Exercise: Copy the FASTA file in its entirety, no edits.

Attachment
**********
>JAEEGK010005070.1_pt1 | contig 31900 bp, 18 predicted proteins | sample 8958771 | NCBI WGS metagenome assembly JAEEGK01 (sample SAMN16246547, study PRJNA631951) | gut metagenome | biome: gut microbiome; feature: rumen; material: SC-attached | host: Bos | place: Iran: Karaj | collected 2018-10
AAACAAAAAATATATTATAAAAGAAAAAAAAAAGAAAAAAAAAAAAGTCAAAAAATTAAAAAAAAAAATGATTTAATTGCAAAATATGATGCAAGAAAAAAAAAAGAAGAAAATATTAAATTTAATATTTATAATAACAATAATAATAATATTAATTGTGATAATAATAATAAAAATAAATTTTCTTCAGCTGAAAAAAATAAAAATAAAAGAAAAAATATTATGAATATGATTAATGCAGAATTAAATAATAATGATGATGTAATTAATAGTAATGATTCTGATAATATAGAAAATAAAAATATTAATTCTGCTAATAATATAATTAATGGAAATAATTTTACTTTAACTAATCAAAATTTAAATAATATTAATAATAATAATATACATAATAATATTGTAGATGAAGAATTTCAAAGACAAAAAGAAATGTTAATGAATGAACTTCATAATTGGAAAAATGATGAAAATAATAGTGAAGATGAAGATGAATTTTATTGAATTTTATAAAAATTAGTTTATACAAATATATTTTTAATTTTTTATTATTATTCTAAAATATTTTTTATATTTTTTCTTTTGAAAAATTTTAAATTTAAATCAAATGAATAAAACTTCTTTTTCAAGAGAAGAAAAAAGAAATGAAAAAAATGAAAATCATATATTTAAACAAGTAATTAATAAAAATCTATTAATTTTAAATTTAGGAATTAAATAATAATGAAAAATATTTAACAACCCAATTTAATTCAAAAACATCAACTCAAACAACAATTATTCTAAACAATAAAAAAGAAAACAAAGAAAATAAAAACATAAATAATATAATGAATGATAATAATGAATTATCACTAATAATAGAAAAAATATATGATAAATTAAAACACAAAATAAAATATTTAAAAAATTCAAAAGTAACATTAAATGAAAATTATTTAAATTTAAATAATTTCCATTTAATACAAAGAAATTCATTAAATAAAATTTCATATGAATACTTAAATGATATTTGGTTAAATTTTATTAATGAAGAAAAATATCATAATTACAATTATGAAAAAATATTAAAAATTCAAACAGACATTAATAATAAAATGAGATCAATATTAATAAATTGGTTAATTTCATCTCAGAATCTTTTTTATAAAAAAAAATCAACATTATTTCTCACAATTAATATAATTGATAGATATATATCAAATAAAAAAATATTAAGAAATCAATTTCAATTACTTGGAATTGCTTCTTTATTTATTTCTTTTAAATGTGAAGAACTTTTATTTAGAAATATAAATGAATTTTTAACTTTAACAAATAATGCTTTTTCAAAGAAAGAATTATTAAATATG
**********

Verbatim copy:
>JAEEGK010005070.1_pt1 | contig 31900 bp, 18 predicted proteins | sample 8958771 | NCBI WGS metagenome assembly JAEEGK01 (sample SAMN16246547, study PRJNA631951) | gut metagenome | biome: gut microbiome; feature: rumen; material: SC-attached | host: Bos | place: Iran: Karaj | collected 2018-10
AAACAAAAAATATATTATAAAAGAAAAAAAAAAGAAAAAAAAAAAAGTCAAAAAATTAAAAAAAAAAATGATTTAATTGCAAAATATGATGCAAGAAAAAAAAAAGAAGAAAATATTAAATTTAATATTTATAATAACAATAATAATAATATTAATTGTGATAATAATAATAAAAATAAATTTTCTTCAGCTGAAAAAAATAAAAATAAAAGAAAAAATATTATGAATATGATTAATGCAGAATTAAATAATAATGATGATGTAATTAATAGTAATGATTCTGATAATATAGAAAATAAAAATATTAATTCTGCTAATAATATAATTAATGGAAATAATTTTACTTTAACTAATCAAAATTTAAATAATATTAATAATAATAATATACATAATAATATTGTAGATGAAGAATTTCAAAGACAAAAAGAAATGTTAATGAATGAACTTCATAATTGGAAAAATGATGAAAATAATAGTGAAGATGAAGATGAATTTTATTGAATTTTATAAAAATTAGTTTATACAAATATATTTTTAATTTTTTATTATTATTCTAAAATATTTTTTATATTTTTTCTTTTGAAAAATTTTAAATTTAAATCAAATGAATAAAACTTCTTTTTCAAGAGAAGAAAAAAGAAATGAAAAAAATGAAAATCATATATTTAAACAAGTAATTAATAAAAATCTATTAATTTTAAATTTAGGAATTAAATAATAATGAAAAATATTTAACAACCCAATTTAATTCAAAAACATCAACTCAAACAACAATTATTCTAAACAATAAAAAAGAAAACAAAGAAAATAAAAACATAAATAATATAATGAATGATAATAATGAATTATCACTAATAATAGAAAAAATATATGATAAATTAAAACACAAAATAAAATATTTAAAAAATTCAAAAGTAACATTAAATGAAAATTATTTAAATTTAAATAATTTCCATTTAATACAAAGAAATTCATTAAATAAAATTTCATATGAATACTTAAATGATATTTGGTTAAATTTTATTAATGAAGAAAAATATCATAATTACAATTATGAAAAAATATTAAAAATTCAAACAGACATTAATAATAAAATGAGATCAATATTAATAAATTGGTTAATTTCATCTCAGAATCTTTTTTATAAAAAAAAATCAACATTATTTCTCACAATTAATATAATTGATAGATATATATCAAATAAAAAAATATTAAGAAATCAATTTCAATTACTTGGAATTGCTTCTTTATTTATTTCTTTTAAATGTGAAGAACTTTTATTTAGAAATATAAATGAATTTTTAACTTTAACAAATAATGCTTTTTCAAAGAAAGAATTATTAAATATG